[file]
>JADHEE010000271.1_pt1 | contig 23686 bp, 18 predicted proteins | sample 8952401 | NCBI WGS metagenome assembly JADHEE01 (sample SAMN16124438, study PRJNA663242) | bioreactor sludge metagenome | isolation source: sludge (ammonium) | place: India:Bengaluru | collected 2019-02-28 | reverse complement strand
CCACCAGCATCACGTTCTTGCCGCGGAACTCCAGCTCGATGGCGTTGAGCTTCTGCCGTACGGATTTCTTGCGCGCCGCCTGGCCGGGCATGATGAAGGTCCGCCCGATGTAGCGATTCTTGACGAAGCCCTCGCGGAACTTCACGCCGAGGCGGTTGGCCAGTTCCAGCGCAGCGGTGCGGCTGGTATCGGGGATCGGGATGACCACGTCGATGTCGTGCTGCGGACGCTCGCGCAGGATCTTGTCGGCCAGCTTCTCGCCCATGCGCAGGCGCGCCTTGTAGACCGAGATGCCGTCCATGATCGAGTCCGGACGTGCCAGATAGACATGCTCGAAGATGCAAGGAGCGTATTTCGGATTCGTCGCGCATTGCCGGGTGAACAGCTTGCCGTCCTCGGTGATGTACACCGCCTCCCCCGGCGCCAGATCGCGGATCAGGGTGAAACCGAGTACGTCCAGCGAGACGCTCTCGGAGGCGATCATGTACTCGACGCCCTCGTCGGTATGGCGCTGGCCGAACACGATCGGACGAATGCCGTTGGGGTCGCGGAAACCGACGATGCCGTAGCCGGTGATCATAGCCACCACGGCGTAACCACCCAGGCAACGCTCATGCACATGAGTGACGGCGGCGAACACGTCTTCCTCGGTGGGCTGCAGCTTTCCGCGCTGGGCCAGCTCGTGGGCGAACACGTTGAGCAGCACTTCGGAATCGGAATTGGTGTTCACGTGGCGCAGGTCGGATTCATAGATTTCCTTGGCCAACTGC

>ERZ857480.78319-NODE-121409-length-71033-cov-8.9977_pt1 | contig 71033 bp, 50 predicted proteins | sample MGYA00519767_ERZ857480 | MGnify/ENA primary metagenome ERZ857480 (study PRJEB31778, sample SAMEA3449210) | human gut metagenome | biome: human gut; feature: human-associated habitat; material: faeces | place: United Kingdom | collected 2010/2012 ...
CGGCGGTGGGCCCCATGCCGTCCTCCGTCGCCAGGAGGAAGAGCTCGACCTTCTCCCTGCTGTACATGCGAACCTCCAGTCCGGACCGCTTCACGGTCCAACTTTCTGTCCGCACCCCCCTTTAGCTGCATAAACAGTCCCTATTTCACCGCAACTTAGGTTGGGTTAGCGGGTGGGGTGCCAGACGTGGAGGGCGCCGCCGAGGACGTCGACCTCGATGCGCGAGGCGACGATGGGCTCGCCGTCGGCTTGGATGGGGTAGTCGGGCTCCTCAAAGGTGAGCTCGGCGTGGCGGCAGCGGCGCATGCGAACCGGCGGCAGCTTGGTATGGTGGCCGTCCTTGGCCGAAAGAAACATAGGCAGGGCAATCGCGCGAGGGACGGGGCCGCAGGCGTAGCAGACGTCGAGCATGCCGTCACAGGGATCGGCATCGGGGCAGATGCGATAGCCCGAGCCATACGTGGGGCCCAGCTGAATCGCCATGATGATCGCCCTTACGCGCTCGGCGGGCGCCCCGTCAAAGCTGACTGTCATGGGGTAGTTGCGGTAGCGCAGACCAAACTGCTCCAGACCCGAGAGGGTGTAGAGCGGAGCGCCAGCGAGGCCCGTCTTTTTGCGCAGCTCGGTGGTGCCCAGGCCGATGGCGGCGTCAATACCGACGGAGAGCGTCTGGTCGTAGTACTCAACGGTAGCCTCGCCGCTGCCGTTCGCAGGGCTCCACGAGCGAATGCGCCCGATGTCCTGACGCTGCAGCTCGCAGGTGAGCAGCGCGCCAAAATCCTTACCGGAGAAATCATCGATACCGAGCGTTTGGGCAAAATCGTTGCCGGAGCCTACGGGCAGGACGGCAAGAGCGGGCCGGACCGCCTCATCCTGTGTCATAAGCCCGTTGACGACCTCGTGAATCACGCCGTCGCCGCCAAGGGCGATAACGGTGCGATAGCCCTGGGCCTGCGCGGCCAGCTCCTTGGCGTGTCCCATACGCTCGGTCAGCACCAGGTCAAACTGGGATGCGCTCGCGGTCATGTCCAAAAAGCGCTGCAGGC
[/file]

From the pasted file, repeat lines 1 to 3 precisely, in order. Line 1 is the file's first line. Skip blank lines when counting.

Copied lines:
>JADHEE010000271.1_pt1 | contig 23686 bp, 18 predicted proteins | sample 8952401 | NCBI WGS metagenome assembly JADHEE01 (sample SAMN16124438, study PRJNA663242) | bioreactor sludge metagenome | isolation source: sludge (ammonium) | place: India:Bengaluru | collected 2019-02-28 | reverse complement strand
CCACCAGCATCACGTTCTTGCCGCGGAACTCCAGCTCGATGGCGTTGAGCTTCTGCCGTACGGATTTCTTGCGCGCCGCCTGGCCGGGCATGATGAAGGTCCGCCCGATGTAGCGATTCTTGACGAAGCCCTCGCGGAACTTCACGCCGAGGCGGTTGGCCAGTTCCAGCGCAGCGGTGCGGCTGGTATCGGGGATCGGGATGACCACGTCGATGTCGTGCTGCGGACGCTCGCGCAGGATCTTGTCGGCCAGCTTCTCGCCCATGCGCAGGCGCGCCTTGTAGACCGAGATGCCGTCCATGATCGAGTCCGGACGTGCCAGATAGACATGCTCGAAGATGCAAGGAGCGTATTTCGGATTCGTCGCGCATTGCCGGGTGAACAGCTTGCCGTCCTCGGTGATGTACACCGCCTCCCCCGGCGCCAGATCGCGGATCAGGGTGAAACCGAGTACGTCCAGCGAGACGCTCTCGGAGGCGATCATGTACTCGACGCCCTCGTCGGTATGGCGCTGGCCGAACACGATCGGACGAATGCCGTTGGGGTCGCGGAAACCGACGATGCCGTAGCCGGTGATCATAGCCACCACGGCGTAACCACCCAGGCAACGCTCATGCACATGAGTGACGGCGGCGAACACGTCTTCCTCGGTGGGCTGCAGCTTTCCGCGCTGGGCCAGCTCGTGGGCGAACACGTTGAGCAGCACTTCGGAATCGGAATTGGTGTTCACGTGGCGCAGGTCGGATTCATAGATTTCCTTGGCCAACTGC

>ERZ857480.78319-NODE-121409-length-71033-cov-8.9977_pt1 | contig 71033 bp, 50 predicted proteins | sample MGYA00519767_ERZ857480 | MGnify/ENA primary metagenome ERZ857480 (study PRJEB31778, sample SAMEA3449210) | human gut metagenome | biome: human gut; feature: human-associated habitat; material: faeces | place: United Kingdom | collected 2010/2012 ...